Depending on where you live, you may have several companies that offer solar panel installation. Tesla for example offers solar roof installation, but you may have small, local companies that offer it, too.
I do intend to put together a guide in the near future on how to install your own solar panels. In the meantime, I would recommend searching for a DIY guide if that’s what you need.
Although the cost of solar panels is continuing to decline, the biggest cost to install of installation remains the panels themselves.
In fact, other than the additional components I mention in my off-grid article, you won’t have many additional costs.
As far as the cost of the panels, again, it’s not a small one. The Home Depot has a useful table that can help you estimate the total cost.
Yes, the total cost will probably be in the five-figure range. And while that up-front cost will likely be prohibitive for many, it’s important to think long-term.
This video from Matt Ferrell is a good resource for those having trouble justifying the up-front cost:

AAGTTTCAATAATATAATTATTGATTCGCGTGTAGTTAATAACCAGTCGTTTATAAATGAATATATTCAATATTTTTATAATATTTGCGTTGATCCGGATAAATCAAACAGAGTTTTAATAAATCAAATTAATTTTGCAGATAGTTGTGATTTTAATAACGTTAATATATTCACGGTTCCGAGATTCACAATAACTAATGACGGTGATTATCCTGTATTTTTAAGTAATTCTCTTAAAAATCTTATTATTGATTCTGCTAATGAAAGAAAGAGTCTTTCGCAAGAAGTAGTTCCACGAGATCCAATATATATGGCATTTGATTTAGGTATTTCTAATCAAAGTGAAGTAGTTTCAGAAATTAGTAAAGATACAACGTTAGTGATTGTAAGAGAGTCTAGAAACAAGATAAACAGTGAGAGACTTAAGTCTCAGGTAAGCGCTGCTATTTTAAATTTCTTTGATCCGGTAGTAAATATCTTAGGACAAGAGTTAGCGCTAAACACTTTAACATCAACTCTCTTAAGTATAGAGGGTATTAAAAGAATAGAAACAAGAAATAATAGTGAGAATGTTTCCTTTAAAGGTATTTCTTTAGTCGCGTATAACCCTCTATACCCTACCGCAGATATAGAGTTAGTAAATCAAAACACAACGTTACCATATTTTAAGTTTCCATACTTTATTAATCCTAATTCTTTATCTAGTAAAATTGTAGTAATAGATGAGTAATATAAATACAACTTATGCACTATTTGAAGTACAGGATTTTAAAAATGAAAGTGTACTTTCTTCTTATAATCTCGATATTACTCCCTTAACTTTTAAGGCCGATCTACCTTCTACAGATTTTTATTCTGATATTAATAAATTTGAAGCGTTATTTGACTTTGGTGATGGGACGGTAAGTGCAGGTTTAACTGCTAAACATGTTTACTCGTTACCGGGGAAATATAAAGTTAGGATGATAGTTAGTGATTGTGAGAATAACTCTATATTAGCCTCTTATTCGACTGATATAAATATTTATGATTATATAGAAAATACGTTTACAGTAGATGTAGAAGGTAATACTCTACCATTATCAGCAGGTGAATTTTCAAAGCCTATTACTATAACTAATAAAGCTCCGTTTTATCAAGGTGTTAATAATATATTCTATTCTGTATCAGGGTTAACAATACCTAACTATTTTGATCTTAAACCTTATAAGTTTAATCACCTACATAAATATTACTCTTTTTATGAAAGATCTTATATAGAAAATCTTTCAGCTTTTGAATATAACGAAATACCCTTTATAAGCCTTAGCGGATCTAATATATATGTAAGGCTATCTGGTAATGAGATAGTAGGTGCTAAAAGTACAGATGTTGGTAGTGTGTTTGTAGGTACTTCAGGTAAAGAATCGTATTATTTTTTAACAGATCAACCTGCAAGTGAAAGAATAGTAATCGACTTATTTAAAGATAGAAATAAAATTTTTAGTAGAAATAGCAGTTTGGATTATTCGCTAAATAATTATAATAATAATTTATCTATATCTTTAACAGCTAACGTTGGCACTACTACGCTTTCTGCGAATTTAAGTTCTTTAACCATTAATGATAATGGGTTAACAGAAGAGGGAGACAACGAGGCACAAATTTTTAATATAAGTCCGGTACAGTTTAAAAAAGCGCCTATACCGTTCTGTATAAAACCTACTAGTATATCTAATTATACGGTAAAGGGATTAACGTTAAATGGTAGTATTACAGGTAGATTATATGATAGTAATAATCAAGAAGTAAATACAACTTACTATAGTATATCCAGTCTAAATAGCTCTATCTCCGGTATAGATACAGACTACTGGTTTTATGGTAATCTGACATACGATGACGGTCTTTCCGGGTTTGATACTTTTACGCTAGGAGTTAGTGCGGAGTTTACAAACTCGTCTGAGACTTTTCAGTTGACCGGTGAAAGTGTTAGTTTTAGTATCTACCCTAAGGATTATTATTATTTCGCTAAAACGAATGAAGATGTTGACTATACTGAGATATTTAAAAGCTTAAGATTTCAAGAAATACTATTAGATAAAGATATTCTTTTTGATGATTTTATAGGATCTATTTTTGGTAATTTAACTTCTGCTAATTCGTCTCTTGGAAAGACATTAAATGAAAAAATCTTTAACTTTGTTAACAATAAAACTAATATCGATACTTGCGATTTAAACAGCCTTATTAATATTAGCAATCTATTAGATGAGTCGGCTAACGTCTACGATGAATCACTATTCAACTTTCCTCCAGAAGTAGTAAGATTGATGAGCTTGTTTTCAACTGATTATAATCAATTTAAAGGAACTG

Again, I’m not saying solar panels aren’t expensive–they absolutely are. But even with the exorbitant up-front cost, they can still pay themselves off in the long run.
There are already quite a few options available for rooftop solar panels. That said, researchers are constantly developing new materials and ways to make solar panels better.
As the technology progresses, you can expect to see more and more of them–both because there are more solar panels available and because such improvements will make them more attractive for potential buyers.
Needless to say, I am very excited about this technology and can’t wait to see what the future holds.
Have you installed solar panels on your roof or had them professionally installed? If so, let us know about your experience in the comments.